This is a blog post on how to apply makeup for non-professional photographs (i.e. those being taken with a standard point-and-shoot camera and flash, without any set lighting.)



Do you have a special occasion to attend, a big night out coming up or simply an event where your photos will be taken? Want look great in person and on film? It can be done! 

1Start by creating a camera-friendly canvasExfoliate the face to remove any dry, flaky skin; then, tone and moisturize to create a smooth base for foundation application.

2. Opt for a foundation with no SPF. Zinc oxide and/or titanium dioxide are common ingredients in foundations that have an SPF rating, and are added to protect the skin from the damaging effects of the sun. Both are white pigments which reflect light and, when combined with the camera flash, can cause the complexion to appear pasty and ghost-like. This doesn’t make for hot shots, unless it’s Halloween! Remember though that if you are outside during the day and not wearing sunscreen, sit in the shade, or seek shelter underneath an umbrella.

3. Choose a matte foundation and powder. These typically work best because they are long-wearing and minimize shine. While light-reflecting foundations and powders make the complexion look radiant to the naked eye, they can react with the camera flash and give the skin a greasy appearance in photos; however, if your skin is dry or deeply lined, choose a semi-matte or satin formulation for a more flattering finish. Achieve a consistent skin tone by powdering the face, neck, collarbone and chest, and don’t forget your ears if they are prone to redness.

Makeup artist tip: Blend foundation outwards from the center of the face. To finish, blend downward to ensure any downy facial hair is lying flat against the surface of the skin.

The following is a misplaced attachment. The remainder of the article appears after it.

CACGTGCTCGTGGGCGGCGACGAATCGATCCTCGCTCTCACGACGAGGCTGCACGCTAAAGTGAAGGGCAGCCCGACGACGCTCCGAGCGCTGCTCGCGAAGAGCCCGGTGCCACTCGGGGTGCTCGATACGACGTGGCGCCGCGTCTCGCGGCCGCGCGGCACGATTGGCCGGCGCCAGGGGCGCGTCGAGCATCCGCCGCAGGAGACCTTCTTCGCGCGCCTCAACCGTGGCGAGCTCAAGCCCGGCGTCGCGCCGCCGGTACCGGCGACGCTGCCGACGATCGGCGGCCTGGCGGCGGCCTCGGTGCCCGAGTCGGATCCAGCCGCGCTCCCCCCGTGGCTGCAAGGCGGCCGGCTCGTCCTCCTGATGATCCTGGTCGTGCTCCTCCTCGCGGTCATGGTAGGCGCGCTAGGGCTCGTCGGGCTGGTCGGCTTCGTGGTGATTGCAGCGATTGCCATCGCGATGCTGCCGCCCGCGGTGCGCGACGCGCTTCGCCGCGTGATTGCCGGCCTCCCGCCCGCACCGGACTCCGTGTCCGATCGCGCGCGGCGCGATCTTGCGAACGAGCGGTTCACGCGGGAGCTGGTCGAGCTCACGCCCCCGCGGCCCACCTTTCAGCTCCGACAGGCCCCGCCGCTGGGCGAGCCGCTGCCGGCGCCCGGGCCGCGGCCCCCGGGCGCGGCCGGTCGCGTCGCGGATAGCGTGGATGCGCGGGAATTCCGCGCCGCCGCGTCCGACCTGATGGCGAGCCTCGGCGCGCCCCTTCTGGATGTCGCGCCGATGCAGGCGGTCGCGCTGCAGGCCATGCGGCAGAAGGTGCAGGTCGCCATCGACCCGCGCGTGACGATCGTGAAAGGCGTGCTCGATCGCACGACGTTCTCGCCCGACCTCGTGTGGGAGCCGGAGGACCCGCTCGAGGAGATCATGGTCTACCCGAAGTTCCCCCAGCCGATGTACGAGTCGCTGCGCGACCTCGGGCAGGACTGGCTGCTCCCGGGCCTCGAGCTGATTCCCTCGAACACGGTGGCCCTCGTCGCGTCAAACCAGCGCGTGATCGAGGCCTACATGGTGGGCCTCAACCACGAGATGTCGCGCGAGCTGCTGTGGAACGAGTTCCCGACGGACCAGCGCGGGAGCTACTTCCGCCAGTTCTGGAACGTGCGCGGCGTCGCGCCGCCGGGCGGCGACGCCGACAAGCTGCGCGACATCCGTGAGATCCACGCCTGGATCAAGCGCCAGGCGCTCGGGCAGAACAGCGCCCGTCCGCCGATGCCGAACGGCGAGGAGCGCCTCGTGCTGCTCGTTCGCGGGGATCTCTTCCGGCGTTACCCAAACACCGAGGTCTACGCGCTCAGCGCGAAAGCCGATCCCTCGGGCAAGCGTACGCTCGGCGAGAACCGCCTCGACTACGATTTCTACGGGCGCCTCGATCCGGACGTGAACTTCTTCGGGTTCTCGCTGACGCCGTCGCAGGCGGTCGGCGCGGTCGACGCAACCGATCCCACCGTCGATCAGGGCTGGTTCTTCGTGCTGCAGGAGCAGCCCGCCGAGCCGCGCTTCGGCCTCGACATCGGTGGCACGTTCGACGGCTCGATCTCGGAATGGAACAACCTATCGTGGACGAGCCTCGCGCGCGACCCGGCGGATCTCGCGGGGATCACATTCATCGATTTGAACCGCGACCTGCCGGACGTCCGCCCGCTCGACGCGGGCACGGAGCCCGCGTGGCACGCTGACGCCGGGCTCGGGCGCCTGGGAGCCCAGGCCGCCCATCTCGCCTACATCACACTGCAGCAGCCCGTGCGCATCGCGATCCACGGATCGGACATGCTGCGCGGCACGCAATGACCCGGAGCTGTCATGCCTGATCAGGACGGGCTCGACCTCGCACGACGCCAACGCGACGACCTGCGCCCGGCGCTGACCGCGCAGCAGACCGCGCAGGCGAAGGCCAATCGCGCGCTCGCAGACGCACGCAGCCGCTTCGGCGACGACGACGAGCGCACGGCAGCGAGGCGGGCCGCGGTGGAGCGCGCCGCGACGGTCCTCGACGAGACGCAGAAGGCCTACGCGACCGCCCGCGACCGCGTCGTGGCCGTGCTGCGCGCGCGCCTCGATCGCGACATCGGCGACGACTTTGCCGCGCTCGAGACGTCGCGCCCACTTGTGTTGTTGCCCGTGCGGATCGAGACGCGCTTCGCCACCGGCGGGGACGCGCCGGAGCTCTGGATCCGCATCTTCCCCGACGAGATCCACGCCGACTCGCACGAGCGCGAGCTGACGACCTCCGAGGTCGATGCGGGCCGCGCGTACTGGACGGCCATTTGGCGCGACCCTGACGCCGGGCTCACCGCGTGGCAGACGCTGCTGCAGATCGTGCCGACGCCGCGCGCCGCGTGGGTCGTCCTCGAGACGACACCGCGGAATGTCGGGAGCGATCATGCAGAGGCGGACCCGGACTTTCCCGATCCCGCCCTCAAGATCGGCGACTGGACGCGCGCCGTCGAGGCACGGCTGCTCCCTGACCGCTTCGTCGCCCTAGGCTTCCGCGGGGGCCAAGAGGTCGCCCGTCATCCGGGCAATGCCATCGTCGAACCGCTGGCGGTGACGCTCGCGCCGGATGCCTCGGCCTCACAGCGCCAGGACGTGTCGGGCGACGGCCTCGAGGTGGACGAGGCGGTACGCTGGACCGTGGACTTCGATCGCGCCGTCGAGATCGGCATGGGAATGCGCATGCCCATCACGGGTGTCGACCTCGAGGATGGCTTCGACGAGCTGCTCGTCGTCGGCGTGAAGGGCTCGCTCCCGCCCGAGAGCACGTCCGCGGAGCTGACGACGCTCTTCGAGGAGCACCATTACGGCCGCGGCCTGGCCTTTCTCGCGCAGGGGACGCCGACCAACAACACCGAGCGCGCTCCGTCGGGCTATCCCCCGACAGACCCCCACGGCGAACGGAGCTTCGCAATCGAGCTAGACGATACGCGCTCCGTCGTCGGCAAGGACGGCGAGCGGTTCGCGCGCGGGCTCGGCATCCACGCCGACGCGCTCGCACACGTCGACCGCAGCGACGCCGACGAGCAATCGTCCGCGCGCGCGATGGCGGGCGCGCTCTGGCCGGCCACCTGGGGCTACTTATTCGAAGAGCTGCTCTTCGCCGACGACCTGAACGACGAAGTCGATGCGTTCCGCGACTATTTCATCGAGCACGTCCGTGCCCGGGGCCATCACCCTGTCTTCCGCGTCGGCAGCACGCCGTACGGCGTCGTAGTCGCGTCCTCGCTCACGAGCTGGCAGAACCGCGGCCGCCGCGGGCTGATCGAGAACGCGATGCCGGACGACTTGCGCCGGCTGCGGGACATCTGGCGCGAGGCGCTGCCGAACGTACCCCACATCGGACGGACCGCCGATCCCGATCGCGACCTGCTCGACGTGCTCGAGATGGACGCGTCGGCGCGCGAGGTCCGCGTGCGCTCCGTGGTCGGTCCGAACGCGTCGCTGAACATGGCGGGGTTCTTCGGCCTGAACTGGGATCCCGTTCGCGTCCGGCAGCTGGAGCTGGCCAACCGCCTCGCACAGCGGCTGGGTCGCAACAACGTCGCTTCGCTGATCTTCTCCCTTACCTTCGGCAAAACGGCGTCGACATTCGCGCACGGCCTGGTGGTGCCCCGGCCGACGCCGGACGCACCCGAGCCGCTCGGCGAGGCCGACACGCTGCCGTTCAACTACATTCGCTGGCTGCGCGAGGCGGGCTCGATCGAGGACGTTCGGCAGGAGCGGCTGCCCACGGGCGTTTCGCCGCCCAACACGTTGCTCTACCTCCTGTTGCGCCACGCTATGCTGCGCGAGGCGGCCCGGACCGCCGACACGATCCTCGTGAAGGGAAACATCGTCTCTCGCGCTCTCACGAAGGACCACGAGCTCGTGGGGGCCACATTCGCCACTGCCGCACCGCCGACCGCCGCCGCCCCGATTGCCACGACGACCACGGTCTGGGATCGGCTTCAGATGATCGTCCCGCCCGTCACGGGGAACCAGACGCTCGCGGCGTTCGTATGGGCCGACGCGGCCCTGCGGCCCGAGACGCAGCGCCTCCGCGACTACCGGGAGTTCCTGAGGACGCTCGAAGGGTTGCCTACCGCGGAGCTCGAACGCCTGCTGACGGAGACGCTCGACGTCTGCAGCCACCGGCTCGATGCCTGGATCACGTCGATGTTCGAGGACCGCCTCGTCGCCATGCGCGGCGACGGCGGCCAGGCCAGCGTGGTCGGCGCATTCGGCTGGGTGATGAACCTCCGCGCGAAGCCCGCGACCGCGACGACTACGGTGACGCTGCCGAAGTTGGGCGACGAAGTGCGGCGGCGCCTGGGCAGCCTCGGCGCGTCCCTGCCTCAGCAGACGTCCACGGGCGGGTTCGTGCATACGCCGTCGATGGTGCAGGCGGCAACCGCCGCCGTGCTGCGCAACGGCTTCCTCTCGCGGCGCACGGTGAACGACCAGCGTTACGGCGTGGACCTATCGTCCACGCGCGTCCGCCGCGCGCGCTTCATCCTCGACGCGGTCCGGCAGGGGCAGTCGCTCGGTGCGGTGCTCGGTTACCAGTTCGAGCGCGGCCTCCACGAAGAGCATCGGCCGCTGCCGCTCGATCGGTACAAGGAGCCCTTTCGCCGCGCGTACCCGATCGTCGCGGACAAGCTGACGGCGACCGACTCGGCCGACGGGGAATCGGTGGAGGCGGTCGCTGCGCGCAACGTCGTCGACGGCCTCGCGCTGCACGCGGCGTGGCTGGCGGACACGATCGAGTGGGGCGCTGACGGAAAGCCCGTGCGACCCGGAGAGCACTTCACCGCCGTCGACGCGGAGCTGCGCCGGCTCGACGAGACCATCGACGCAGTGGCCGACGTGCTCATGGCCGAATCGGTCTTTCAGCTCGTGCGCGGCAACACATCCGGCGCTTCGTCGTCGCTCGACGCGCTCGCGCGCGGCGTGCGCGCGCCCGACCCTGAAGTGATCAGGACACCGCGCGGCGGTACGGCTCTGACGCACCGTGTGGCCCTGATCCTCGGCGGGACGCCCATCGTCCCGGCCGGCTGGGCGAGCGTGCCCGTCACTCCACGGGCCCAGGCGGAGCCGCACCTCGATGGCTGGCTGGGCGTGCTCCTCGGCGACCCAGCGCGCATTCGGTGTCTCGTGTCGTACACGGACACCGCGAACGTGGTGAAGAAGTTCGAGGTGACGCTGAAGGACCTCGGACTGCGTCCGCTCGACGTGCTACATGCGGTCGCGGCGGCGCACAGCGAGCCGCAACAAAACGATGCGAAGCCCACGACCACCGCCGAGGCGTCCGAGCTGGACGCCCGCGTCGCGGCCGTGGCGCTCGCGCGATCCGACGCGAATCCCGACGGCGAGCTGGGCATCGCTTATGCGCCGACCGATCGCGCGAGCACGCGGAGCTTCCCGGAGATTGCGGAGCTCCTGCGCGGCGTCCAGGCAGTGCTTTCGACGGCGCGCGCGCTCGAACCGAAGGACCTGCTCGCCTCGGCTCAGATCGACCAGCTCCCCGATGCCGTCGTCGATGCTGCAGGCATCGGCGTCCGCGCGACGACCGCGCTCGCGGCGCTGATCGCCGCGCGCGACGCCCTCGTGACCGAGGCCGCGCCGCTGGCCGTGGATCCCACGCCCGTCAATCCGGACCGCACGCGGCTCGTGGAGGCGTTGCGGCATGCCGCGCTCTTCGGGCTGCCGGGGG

Applying concealer with a concealer brush

4. Conceal and camouflage. For an overall even complexion, pat an opaque concealer over dark, under-eye circles and on blemishes after foundation has been applied. A pink-based concealer works best to neutralize the gray undertones around the eye, while a concealer that closely matches the foundation color seamlessly disguises spots and imperfections. Set the concealed areas with a light dusting of powder.

Makeup artist tip: Tone down redness (caused by broken capillaries or rosacea) by applying a green-based correcting product to the affected areas before foundation.

5. Contour and highlight. The camera flash can flatten facial features, so contouring and highlighting (using light versus shade) can help give the face dimension in photographs. Areas where light naturally falls on the face should be highlighted (so they protrude), i.e. browbone, top of the cheekbone, collarbone; and areas where shadows are cast should be contoured (so they recede), i.e. crease of the eyelid, underside of the cheekbone, top of the collarbone.

Makeup artist tip: Tonal variation is critical for black and white images – in the absence of color, contrast is the key!

6. Avoid products that are heavily frosted or contain glitter. When the camera flashes, light bounces off highly pearlized pigments and, instead of adding glitz and glamor to a shot, results in splotches and speckles. Products containing a slight shimmer work well in print and give a soft-focus finish, while matte textures provide a more intense color pay-off.

Makeup artist tip: The same rules apply to hair too, so watch out for products like glitter hair spray. On film your pretty hair decoration may look more like dandruff. Eeek!

Applying lip liner

7. Line, define and shape. A bright camera flash can leave the face looking washed out, so give your features form and structure. Shape the lips by outlining them with lipliner, and define the eyes by softly smudging an eye pencil along the top and bottom lashlines. For extra oomph, layer mascara on the lashes and craft a picture-perfect frame by softly contouring the brows with powder. Splash some color around to liven up your look!

8. Buff up the bod! For super-hydrated and luminous-looking limbs slather a rich, nourishing lotion all over your body

Ready! Steady! Shoot!


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